When the baby was a few months old, it took a five second lapse in concentration for the toddler to drown my beloved iPhone in her water-filled activity table.
I was pretty annoyed about that, as you can imagine. Not least with myself because usually if I'm not watching her it's because I'm staring at my phone so how I managed to miss this happening I have no idea.
It gave me a scare because I'd had that phone for over a year and it contained so many memories. Photos of her brother the day he was born, my bump as it had grown throughout my second pregnancy, photos and videos of the toddler growing from a little baby into a confident technology-trashing toddler, and lots of text messages from Domino's Pizza. Fortunately, with the help of Google and a Tupperware box full of rice, I managed to salvage the photos although, alas, the phone itself was unusable. We have since bought an external hard drive to store all of our photos and videos, and have begun the painstaking process of going through everything we have stored on the family computer and categorising each one individually.
There is a lot of it to sift through and it goes back a very long way, to a time of 35mm film, when mobiles were for actually phoning people and Facebook didn't even exist. Photographs got printed and displayed in a home rather than shown to friends and disinterested colleagues on a three inch screen.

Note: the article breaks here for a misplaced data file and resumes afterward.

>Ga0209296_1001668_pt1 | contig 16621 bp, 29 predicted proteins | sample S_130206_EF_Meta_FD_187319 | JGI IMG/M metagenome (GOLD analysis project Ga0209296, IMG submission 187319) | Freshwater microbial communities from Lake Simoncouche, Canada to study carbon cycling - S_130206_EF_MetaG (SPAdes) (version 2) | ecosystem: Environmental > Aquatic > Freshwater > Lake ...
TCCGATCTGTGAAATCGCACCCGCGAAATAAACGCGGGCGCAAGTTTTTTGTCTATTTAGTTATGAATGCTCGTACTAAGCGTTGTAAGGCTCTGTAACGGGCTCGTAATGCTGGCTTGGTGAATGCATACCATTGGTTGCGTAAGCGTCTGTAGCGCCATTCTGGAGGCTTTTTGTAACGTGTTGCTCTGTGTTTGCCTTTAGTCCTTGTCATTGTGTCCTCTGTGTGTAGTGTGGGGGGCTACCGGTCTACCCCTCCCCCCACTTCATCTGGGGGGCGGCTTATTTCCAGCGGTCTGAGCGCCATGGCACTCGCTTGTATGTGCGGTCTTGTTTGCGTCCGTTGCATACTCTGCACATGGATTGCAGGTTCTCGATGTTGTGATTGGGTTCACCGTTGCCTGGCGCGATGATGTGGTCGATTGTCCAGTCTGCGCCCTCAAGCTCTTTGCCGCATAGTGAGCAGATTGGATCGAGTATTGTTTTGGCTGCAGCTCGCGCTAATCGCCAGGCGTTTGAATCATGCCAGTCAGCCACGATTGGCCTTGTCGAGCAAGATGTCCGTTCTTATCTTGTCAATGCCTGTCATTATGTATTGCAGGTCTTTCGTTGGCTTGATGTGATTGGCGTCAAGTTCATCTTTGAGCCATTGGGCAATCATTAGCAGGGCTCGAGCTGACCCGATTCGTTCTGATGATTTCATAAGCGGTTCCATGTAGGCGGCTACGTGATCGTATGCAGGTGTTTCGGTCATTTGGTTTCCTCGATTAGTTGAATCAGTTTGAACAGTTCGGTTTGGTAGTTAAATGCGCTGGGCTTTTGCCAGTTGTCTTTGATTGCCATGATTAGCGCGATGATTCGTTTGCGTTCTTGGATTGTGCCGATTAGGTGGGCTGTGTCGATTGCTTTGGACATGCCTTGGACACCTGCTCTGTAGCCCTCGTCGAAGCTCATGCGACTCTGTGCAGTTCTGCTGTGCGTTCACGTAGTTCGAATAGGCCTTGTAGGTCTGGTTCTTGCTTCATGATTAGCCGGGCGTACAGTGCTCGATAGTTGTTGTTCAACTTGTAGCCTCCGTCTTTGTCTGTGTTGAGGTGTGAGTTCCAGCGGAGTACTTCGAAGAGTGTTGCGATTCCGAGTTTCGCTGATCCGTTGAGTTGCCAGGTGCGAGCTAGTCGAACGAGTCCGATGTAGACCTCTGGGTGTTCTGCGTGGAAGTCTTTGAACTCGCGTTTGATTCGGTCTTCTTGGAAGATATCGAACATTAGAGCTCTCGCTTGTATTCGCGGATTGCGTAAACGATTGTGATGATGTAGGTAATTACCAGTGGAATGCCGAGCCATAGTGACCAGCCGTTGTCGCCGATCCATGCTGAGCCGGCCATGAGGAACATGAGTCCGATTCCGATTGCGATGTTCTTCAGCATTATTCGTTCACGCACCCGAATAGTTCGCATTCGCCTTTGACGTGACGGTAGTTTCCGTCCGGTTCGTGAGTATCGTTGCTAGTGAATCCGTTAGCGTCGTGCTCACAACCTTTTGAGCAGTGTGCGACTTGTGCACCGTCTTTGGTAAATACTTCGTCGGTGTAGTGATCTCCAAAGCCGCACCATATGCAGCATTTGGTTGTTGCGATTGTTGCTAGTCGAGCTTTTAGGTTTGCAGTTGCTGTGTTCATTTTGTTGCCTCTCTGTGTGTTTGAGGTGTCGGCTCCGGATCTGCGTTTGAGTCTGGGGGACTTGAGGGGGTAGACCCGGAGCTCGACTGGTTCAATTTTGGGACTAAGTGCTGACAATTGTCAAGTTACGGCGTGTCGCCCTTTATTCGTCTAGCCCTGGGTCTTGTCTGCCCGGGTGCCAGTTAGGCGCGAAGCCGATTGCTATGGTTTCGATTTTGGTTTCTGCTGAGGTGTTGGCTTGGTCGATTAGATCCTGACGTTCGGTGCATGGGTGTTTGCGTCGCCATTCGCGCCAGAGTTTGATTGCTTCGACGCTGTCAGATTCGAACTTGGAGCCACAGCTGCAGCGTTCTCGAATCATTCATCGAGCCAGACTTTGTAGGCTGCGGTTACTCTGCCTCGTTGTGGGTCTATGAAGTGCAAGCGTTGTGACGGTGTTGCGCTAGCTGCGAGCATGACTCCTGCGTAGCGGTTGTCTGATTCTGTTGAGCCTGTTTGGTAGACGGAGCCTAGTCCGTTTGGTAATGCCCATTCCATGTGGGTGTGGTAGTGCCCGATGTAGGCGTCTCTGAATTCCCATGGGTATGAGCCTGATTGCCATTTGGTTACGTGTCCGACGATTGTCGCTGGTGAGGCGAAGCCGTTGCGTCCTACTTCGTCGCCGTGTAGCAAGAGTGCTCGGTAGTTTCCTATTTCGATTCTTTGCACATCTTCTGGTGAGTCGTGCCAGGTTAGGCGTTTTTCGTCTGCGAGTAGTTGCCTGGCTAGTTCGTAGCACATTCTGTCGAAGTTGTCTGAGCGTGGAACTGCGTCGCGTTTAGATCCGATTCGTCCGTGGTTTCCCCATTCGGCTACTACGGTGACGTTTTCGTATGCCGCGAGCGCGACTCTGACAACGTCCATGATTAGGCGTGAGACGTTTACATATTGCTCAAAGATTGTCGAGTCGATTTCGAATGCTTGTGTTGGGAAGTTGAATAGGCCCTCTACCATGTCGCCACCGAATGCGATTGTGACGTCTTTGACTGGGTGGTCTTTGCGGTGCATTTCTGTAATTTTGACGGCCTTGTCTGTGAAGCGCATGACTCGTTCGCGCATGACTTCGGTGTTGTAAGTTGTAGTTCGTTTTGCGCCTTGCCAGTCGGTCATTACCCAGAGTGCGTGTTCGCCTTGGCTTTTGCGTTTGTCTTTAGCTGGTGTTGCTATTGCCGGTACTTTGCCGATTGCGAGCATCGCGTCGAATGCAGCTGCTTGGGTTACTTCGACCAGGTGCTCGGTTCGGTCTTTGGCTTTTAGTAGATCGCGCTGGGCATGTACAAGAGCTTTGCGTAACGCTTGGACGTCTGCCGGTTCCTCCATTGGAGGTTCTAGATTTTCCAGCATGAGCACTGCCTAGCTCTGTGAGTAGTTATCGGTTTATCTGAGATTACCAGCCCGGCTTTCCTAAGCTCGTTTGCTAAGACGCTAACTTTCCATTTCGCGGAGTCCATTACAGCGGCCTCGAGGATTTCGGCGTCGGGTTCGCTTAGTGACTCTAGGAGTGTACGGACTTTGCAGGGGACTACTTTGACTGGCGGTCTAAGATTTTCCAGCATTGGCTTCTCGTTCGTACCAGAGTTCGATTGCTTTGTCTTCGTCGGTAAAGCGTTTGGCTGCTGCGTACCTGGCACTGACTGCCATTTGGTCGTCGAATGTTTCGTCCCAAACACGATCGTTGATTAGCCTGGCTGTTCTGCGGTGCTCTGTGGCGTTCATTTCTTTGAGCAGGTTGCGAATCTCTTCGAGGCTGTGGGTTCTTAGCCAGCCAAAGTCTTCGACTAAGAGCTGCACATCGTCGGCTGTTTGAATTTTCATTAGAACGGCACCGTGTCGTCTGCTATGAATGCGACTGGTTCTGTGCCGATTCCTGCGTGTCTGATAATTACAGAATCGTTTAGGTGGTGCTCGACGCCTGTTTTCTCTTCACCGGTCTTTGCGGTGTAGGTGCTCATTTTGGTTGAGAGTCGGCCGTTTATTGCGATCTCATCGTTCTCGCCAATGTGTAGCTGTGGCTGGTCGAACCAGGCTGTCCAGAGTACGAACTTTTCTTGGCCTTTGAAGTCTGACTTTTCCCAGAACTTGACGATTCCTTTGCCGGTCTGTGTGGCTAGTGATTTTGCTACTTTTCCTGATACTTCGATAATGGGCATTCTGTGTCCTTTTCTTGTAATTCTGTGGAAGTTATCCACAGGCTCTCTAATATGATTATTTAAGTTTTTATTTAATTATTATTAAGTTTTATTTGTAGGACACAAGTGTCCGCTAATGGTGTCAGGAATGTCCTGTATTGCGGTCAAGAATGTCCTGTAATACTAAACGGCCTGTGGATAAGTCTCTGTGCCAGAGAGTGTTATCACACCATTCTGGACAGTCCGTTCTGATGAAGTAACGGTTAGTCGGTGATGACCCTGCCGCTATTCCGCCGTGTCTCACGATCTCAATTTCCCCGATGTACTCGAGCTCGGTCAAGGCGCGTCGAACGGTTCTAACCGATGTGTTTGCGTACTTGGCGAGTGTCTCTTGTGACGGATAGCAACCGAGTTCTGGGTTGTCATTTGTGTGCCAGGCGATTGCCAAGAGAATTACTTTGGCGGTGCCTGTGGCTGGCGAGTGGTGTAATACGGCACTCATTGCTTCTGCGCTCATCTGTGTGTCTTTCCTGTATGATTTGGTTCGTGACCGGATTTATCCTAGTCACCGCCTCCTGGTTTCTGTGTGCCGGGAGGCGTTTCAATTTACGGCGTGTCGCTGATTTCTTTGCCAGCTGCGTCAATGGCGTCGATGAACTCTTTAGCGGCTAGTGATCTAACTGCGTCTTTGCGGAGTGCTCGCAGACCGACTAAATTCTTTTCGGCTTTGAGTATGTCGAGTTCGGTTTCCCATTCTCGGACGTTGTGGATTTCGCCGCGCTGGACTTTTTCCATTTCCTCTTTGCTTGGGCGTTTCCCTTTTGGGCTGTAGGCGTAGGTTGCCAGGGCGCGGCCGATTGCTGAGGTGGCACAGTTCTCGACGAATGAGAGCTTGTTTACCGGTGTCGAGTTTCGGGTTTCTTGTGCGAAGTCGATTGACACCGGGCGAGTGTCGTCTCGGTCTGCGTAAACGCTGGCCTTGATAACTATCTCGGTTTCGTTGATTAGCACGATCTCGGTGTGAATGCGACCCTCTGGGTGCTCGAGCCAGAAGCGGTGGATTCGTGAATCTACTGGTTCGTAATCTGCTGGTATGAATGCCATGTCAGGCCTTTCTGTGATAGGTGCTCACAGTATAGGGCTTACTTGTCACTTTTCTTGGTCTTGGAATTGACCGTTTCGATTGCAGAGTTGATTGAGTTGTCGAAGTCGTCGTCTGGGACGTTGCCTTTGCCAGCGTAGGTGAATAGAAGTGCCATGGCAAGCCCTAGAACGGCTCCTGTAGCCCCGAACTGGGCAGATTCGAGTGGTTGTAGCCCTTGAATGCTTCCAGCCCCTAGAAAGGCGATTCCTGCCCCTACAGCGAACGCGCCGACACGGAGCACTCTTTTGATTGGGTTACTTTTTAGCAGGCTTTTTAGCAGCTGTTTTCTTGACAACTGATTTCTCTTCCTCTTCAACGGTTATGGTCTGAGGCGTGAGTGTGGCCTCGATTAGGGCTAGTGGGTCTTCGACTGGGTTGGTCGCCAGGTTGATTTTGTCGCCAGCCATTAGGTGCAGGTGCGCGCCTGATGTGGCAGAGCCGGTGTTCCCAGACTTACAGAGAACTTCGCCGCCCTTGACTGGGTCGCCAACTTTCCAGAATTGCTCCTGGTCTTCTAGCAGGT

|Me, as a teenager.|
You are most welcome.
Digital cameras have spoiled things really.
When I was a teenager you had one chance to get the shot you wanted - none of this taking hundreds and picking the one where no one was blinking or stroking their chin - and when you had them developed there was a two week wait to see the final, surprising, outcome. No cropping, no Instagram filters. If you were a crap photographer as I was, there was no where to hide.
However, there are some things that are uncannily similar.
I bring to you ten reasons why having small children is a bit like being a teenager or student. See if you agree!
- Whole establishments have probably seen your boobs. Of course, according to Daily Mail readers across the country it's much more socially appropriate to show off your cleavage than to feed a baby.
- You get to watch daytime TV. Homes Under the Hammer anyone?
- It takes you forever to leave the house, although when you're a parent, you're less likely to spend that time straightening your hair and drinking cheap fizzy wine from Ikea glasses and more likely to spend it changing last minute poo explosions and locating shoes.
- Given the opportunity, you could sleep all day.
- You can survive all day on biscuits and caffeine alone.
- You probably drink too much alcohol. Although being a parent, this is less likely to be £1 shots at 11pm in a sweaty nightclub and more a nice glass of chilled Sauvignon Blanc at 7.01 the instant the kids are in bed.
- Your house often looks a bit like a bombsite. You're less likely to be the culprit and more likely to care about it now, though. Although it's probably still true that you only really tidy up properly before your parents come to visit.
- You probably get a lot of unsolicited advice from the older generation, particularly in response to bad behaviour in public (although it galls me to realise that, to a teenager, I now am the older generation. What the hell happened? And do they have to be so loud? What's the headphone slot in a phone even for if you aren't going to use it?).
- There is a higher than average chance that you were up at 3am stroking a crying person's hair.
- ...And woke up with vomit on your bed.
Can you think of any more?